# Confidence interval for parameter of discrete distribution for large sample size

$$X$$ is a random variable that can take on $$(-a, 0, a), a > 0$$ values with corresponding probabilities $$(\frac{1}{2}p, 1 - p, \frac{1}{2}p), 0 < p < 1$$. Find confidence interval for $$p$$ with confidence level of $$1 - \alpha$$, assuming sample size, $$n$$, is large.

I'm stuck on this exercise. Because the sample size is large I assume that in the end I can approximate it with normal distribution to get the confidence intervals. However how to get the parameters of that normal distribution?

I can find some estimate of $$p$$ using method of moments. Then I get that $$p = \frac{S^{2}_n}{a^2}$$, can I use it as a mean for this normal distribution? What about variance? I'm not really sure how to move further and would appreciate some hints.

## 2 Answers

We have an i.i.d set of $$X_1,X_2,\ldots,X_n$$ as described about. Let $$S^-$$, $$S^0$$, and $$S^+$$ be sets of indices such that, for $$i\in S^-$$, $$X_i=-a$$, and likewise for the other two sets, and let corresponding $$c^-$$, $$c^0$$, and $$c^+$$, be the respective counts of the number of times $$-a$$, $$0$$, and $$+a$$, appear in the sample.

First, see that $$c^0$$ is a sufficient statistic for $$p$$.

\begin{align} f(x_1,\ldots,x_n) &= \prod_{i=1}^{n}f(x_i) \\ &= \prod_{i \in S^{-}} f(x_i) \times \prod_{i \in S^{0}} f(x_i) \times \prod_{i \in S^{+}} f(x_i) \\ &= \prod_{i \in S^{-}} \frac{1}{2}p \times \prod_{i \in S^{0}} (1-p) \times \prod_{i \in S^{+}} \frac{1}{2}p \\ &= \left(\frac{1}{2}p\right)^{c^-} \times \left(1-p\right)^{c^0} \times \left(\frac{1}{2}p\right)^{c^+} \\ &= \left(\frac{1}{2}p\right)^{c^-+c^+} \times \left(1-p\right)^{c^0} \\ &= \left(\frac{1}{2}p\right)^{n-c^0} \left(1-p\right)^{c^0} \\ \end{align}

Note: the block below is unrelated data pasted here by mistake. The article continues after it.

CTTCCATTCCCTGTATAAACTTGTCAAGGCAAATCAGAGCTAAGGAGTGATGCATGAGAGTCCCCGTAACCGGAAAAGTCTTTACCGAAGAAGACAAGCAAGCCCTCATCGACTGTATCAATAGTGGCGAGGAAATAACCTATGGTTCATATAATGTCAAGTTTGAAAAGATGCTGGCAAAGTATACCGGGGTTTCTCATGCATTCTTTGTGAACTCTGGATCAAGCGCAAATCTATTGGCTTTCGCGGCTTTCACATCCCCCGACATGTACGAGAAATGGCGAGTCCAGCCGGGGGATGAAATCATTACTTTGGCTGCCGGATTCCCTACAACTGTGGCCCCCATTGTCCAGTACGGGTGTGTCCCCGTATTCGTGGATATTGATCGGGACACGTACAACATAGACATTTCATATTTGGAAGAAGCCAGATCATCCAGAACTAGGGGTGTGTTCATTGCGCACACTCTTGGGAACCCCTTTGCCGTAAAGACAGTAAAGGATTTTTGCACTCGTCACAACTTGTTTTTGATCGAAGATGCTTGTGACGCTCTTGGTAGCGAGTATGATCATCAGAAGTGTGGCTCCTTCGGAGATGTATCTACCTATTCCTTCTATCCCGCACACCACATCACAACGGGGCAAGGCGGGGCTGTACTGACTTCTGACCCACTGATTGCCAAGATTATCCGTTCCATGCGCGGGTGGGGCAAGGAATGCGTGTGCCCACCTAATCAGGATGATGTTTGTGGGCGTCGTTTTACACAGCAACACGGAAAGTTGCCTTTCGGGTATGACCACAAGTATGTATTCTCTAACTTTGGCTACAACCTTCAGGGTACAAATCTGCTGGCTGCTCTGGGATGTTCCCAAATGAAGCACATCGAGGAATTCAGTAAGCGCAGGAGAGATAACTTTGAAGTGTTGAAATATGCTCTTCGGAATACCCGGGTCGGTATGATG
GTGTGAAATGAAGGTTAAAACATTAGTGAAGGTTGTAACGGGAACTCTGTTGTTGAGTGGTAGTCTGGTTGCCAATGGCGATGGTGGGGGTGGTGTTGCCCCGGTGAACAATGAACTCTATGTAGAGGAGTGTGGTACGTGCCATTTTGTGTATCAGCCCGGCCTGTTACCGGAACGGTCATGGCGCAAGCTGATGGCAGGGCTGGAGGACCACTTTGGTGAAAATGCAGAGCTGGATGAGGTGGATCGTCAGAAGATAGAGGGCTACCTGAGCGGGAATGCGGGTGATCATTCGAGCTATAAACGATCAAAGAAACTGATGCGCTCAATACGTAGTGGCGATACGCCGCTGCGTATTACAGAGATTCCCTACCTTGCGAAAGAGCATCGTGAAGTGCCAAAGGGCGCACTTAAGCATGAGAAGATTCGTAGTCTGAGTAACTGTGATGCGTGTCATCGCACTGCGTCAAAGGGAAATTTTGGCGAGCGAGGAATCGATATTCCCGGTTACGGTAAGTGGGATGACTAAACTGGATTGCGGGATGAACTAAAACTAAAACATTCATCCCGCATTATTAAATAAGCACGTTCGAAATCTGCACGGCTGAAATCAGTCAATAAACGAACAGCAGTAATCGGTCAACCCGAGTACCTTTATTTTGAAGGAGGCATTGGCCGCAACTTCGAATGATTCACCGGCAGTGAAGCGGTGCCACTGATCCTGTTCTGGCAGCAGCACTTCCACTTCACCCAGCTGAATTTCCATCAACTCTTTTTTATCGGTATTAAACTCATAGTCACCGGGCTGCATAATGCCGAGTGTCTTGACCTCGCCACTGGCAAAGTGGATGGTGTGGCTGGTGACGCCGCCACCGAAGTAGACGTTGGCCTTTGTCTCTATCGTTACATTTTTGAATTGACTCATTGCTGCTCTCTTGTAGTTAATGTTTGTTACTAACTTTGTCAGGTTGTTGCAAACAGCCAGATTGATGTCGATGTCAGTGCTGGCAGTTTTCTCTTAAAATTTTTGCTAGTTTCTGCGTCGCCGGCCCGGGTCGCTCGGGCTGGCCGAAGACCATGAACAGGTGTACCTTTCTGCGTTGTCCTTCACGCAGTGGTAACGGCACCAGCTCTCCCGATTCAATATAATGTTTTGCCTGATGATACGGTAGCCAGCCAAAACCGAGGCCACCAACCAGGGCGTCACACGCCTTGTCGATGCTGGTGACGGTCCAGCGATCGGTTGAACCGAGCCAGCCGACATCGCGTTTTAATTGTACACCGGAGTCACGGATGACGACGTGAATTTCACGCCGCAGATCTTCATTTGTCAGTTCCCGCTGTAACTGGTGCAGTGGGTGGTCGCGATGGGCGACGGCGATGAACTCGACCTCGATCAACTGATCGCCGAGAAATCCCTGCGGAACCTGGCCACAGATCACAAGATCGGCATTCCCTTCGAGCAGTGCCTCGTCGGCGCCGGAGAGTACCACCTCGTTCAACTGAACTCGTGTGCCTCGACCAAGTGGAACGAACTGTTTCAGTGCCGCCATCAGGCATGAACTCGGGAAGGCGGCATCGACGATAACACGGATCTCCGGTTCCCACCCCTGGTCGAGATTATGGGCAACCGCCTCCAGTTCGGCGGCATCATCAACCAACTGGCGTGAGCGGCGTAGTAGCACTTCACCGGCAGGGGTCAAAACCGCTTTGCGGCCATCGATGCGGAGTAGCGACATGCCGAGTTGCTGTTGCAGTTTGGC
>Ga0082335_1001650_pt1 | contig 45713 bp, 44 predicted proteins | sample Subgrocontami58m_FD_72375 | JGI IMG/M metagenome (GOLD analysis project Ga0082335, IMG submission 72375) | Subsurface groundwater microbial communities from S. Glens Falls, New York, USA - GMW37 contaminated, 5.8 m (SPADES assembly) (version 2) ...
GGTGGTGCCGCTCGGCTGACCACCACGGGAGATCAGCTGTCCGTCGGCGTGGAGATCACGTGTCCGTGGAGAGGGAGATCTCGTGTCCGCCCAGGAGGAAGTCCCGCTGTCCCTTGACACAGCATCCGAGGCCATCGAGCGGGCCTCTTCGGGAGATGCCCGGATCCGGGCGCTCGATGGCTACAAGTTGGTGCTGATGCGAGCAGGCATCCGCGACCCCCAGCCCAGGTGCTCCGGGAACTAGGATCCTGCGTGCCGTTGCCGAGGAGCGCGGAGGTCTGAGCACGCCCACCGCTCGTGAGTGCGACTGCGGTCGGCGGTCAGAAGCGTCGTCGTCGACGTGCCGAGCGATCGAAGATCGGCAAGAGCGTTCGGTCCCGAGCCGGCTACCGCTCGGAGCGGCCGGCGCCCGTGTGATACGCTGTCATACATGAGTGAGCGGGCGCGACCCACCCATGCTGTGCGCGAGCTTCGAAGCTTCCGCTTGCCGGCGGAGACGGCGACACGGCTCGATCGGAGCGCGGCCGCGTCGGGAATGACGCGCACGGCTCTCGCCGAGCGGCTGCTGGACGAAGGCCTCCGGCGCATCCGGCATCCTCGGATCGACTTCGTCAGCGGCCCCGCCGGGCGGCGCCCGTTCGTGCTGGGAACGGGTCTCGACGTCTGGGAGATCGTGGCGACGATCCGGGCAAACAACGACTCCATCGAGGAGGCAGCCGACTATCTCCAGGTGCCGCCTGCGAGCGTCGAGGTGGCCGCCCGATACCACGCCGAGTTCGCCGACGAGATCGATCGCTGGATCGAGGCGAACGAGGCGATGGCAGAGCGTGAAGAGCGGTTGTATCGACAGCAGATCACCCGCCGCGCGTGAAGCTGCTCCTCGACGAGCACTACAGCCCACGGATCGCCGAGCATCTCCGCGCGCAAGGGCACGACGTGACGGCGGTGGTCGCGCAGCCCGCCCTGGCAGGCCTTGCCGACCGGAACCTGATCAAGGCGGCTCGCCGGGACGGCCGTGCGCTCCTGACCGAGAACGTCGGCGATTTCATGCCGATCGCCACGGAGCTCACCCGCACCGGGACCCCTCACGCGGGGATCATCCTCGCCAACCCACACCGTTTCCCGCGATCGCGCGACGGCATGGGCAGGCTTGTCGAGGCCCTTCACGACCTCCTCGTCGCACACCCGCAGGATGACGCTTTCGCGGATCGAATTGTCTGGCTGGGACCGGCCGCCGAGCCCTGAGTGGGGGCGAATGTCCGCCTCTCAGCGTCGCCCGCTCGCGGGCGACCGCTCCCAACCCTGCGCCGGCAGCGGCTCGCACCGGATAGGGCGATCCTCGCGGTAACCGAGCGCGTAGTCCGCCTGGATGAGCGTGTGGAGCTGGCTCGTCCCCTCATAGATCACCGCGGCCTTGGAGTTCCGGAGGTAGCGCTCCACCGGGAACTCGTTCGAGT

That fact that $$c^0$$ is a sufficient statistic tells us that we can estimate $$p$$ from the number of times zero appears in the experiment. Each trial gives a zero with probability $$1-p$$ and we have $$n$$ trials, so $$c^0 \sim Binom(1-p,n)$$ $$c^0$$ will have an expectation of $$n(1-p)$$ and a variance of $$np(1-p)$$, so we can estimate $$p$$ by $$\hat p = 1-\frac{c^0}{n}$$ and we have the usual Normal approximation confidence interval as $$\hat p \pm Z_\alpha \sqrt{\hat p (1-\hat p)/n}$$

Define a new random variable $$Y=\frac{1}{a}|X|$$. Then $$Y$$ is of Bernoulli distribution with the probability $$p$$ for $$Y=1$$ and the probability $$(1-p)$$ for $$Y=0$$. For Bernoulli distribution with a mean equal to $$p$$, the variance equals $$p(1-p)$$. Thus, when the sample size $$n$$ is sufficiently large, the variable $$Z=\frac{n\bar{y}-np}{\sqrt{np(1-p)}}$$ well approximates the standard normal distribution, where $$\bar{y}=\frac{1}{n}\sum_{i=1}^ny_i$$ is the sample mean of $$y$$. The rest calculation is straightforward to find the confidence interval of $$p$$ with multiple optional methods.